Ushijima smiled slightly, his gaze turning to the counter, where the elderly couple were serving a young girl with her mother. “My mother and I have been coming here since I was very young. Akimoto-san and his wife Sumiye-san have owned this shop for nearly fifty years. It’s always been one of my favourite places to eat.”
Tendou studied him for long enough that Ushijima began to think he may have said something wrong, but then a wide smile brightened his face. “That’s really sweet, Wakatoshi! We should come here more often, since you think so highly of it!”
“I’d like that.”
Tendou grinned once more before launching into a tirade about a manga he was reading – and Ushijima didn’t quite follow him, but he enjoyed listening to Tendou speak all the same. There was something about his voice that energised the whole room around him. It made Ushijima feel less…something. Alone, perhaps.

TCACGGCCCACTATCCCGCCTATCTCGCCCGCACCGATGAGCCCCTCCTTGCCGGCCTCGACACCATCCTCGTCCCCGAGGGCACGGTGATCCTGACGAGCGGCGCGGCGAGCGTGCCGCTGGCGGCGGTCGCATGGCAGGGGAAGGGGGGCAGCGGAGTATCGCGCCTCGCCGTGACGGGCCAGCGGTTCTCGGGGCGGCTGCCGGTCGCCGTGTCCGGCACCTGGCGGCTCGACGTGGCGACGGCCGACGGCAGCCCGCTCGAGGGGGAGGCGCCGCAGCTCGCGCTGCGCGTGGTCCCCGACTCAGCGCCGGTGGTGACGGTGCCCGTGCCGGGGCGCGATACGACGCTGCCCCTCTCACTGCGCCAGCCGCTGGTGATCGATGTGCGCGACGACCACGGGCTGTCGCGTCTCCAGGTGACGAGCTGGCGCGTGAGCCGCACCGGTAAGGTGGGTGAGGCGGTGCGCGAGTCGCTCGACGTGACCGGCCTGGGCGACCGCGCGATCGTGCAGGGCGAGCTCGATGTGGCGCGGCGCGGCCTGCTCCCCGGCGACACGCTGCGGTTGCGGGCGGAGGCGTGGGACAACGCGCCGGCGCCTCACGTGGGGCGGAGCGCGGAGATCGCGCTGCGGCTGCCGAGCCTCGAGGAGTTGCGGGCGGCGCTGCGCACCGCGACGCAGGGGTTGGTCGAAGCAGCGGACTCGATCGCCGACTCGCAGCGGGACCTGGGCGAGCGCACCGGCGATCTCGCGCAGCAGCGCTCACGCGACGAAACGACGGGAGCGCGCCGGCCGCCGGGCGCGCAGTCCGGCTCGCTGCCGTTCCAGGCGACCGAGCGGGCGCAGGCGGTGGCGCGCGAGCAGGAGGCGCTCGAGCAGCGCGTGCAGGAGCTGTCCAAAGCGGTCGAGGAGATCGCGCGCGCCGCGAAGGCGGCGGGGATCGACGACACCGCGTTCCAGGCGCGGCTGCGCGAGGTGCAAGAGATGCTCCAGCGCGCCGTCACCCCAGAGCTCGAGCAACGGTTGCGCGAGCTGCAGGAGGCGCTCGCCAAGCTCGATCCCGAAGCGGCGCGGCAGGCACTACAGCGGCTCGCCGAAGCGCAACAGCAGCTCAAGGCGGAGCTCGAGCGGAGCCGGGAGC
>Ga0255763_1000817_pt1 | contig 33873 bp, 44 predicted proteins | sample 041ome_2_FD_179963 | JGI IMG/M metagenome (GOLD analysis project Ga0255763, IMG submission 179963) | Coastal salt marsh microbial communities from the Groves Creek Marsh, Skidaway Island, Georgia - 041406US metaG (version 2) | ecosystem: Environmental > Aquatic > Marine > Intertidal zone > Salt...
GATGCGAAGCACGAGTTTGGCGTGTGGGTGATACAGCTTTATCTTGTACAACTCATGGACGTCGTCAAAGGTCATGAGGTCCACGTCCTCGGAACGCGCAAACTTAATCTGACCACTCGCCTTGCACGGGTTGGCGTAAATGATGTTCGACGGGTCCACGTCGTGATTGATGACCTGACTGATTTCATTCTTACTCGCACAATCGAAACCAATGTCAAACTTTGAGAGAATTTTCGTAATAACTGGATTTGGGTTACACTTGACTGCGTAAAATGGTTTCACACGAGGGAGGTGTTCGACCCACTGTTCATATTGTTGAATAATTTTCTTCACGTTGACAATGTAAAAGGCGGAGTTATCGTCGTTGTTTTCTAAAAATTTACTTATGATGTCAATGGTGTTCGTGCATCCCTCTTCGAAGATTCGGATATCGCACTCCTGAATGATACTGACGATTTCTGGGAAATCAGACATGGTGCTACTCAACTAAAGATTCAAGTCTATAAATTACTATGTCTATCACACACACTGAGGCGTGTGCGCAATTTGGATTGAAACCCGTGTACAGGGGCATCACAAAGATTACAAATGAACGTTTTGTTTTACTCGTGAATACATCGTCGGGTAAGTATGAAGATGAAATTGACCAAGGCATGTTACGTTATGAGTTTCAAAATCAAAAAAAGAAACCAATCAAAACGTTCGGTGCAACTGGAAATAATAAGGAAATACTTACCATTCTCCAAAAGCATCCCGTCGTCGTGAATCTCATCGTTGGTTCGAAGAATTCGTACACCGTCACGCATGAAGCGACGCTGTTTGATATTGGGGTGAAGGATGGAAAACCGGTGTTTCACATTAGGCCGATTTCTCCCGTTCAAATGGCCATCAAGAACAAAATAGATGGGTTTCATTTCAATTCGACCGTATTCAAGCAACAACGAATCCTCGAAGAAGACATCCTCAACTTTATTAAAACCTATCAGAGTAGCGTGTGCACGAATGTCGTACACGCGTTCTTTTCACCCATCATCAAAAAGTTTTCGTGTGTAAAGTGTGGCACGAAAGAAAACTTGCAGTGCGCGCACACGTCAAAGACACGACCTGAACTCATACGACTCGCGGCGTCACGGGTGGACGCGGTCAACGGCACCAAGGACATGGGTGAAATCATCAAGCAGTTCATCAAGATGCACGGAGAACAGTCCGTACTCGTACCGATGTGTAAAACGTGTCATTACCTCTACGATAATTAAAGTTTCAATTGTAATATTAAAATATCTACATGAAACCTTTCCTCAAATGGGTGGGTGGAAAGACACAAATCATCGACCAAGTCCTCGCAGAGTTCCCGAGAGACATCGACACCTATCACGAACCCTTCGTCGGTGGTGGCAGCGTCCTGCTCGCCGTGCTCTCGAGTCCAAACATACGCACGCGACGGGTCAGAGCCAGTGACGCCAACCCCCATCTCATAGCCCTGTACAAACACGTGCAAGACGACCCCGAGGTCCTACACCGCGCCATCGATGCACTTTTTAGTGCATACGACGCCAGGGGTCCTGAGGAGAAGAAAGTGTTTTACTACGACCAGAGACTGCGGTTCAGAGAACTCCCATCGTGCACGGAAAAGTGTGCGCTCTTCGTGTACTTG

When Tendou eventually paused for breath long enough for the pair to order their sandwiches, Ushijima marvelled quietly at how easily his friend won over Akimoto and Sumiye. His boundless enthusiasm and endless questions about their shop pleased them greatly, and Sumiye handed them their food with a fond smile, saying how glad she was that Ushijima had such a nice friend. Ushijima expected Tendou to thank her loudly, as he was wont to do, but was surprised by the soft flush that graced his cheeks, the almost shy way he accepted her praise. Ushijima supposed he was embarrassed by something, but for the life of him he couldn’t figure out what it could be.
After all, they were friends. Ushijima and Tendou.
After the first lunch meeting, many more followed. It didn’t take long for their fellow first years to find out about it, though Ushijima suspected that had something to do with Tendou’s inability to keep anything from Semi for more than five minutes.